This essay does not claim that women and men were equals in 18th century China but it does challenge the idea that women were, across classes where wholly subservient to men and culture. There is no real question that the Chinese culture of the 18th century was very traditional and very patriarchal, yet it is faulty to assume that seeing the culture through western eyes alone or through biased observation will give anyone a sense of the real state of gender in the nation. It is also important to note that many other cultures, including the Western culture have examples of similar traditions of devaluing women and their contribution to society, as well as restricting their place in the public realm. Though this does not eliminate the real situation of women as underprivileged it does a great deal to stress the complexities of culture and the need to address culture with a clear view, rather than one the is prejudice and assumptive.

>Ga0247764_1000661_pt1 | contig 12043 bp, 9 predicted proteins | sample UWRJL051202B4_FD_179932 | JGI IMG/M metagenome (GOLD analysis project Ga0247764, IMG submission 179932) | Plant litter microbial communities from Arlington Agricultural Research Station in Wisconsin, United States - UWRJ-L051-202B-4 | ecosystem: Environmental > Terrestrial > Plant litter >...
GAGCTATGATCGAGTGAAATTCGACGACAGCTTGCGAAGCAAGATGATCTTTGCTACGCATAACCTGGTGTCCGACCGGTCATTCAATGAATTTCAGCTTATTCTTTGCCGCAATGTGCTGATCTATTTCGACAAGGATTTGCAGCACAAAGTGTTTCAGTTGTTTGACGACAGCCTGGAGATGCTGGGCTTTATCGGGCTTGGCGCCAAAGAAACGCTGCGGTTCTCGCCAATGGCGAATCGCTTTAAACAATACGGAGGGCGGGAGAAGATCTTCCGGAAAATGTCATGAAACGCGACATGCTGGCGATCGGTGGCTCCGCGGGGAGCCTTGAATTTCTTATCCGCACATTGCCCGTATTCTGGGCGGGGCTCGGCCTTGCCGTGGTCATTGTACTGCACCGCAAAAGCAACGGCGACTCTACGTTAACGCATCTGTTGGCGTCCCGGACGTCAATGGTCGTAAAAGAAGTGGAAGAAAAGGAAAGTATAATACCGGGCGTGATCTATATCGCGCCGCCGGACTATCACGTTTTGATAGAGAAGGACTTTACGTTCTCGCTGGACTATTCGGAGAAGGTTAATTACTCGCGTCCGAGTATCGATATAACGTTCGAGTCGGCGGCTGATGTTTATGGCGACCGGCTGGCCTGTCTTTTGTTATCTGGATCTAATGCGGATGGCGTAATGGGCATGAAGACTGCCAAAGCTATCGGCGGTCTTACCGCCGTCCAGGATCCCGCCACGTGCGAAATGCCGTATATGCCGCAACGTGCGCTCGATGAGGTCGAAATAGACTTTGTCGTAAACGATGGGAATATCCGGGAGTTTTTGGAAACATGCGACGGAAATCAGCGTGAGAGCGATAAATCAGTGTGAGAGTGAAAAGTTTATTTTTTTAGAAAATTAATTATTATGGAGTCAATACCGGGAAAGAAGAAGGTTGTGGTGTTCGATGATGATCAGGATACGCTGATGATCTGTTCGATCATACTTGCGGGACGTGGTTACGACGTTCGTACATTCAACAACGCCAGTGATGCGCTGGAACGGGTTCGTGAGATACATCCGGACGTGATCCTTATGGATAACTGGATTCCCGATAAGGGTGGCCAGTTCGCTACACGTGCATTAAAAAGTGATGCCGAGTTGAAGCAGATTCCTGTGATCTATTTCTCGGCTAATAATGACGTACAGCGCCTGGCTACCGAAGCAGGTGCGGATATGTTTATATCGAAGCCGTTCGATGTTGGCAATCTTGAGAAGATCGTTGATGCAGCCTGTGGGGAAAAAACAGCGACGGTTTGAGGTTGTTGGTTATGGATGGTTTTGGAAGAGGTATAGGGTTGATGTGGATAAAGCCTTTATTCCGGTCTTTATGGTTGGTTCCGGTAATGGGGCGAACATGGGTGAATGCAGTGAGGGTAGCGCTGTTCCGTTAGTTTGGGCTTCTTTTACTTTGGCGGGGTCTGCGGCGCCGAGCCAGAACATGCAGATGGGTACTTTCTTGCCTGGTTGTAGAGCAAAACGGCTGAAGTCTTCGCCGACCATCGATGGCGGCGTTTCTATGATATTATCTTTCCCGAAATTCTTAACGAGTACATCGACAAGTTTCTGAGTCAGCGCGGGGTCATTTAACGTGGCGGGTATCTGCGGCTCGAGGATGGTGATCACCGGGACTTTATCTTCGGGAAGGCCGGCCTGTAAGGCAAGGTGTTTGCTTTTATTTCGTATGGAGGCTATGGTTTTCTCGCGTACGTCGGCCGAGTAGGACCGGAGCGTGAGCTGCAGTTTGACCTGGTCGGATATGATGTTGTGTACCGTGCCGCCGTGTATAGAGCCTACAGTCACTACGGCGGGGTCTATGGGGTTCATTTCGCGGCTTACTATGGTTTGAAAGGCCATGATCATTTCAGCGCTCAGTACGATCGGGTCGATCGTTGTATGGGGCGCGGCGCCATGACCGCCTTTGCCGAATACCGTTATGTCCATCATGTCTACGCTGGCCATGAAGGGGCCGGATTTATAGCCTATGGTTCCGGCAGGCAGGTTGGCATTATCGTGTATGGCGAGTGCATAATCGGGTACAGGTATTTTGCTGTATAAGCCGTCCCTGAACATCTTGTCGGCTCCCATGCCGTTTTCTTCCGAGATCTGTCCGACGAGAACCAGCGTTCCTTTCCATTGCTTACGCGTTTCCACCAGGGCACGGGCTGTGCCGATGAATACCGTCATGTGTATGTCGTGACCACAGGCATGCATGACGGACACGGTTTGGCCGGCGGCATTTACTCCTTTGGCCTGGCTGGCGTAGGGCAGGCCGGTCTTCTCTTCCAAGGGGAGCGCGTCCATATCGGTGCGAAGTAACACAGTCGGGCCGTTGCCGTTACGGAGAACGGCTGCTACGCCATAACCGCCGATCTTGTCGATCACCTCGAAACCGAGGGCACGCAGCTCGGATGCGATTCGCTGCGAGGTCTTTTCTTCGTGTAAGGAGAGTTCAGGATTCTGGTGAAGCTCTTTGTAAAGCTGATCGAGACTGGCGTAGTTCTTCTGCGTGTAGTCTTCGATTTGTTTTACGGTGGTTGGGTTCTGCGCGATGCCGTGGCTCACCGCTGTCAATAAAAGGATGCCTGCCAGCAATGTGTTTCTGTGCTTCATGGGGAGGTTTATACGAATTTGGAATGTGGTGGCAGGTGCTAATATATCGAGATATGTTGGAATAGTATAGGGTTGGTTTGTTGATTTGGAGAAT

Works Citied

Boardman, Kay. "A material girl in a material world': the fashionable female body in Victorian women's magazines." Journal of Victorian Culture 3.1 (1998): 93. Academic Search Premier. EBSCO. Web. 23 Feb. 2011.

Davin, Delia. Woman-Work: Woman and the Party in Revolutionary China. Oxford University Press, 1996.

Mann, Susan. Precious Records: Women in China's Long Eighteenth Century. Stanford University Press. 1997.

McLaren, Anne & Chen Qinjian. The Oral and Ritual Culture of Chinese Women: Bridal Lamentations of Nanhui Asian Folklore Studies, 59, (2) (2000), pp. 205-238.

Rubin, Norman a. "The Evil Eye." World & I 25.11 (2010): 5. MasterFILE Premier. EBSCO. Web. 23 Feb. 2011.

Tamney, Joseph B. And Chiang Hsueh-Ling. Modernization, Globalization, and Confucian in Chinese Societies. Westpot, CT: Praeger Publisher, 2002.

Wasserlein, Frances. "Not Just Pin Money: Selected Essays on the History of Women's Work in British…[continue]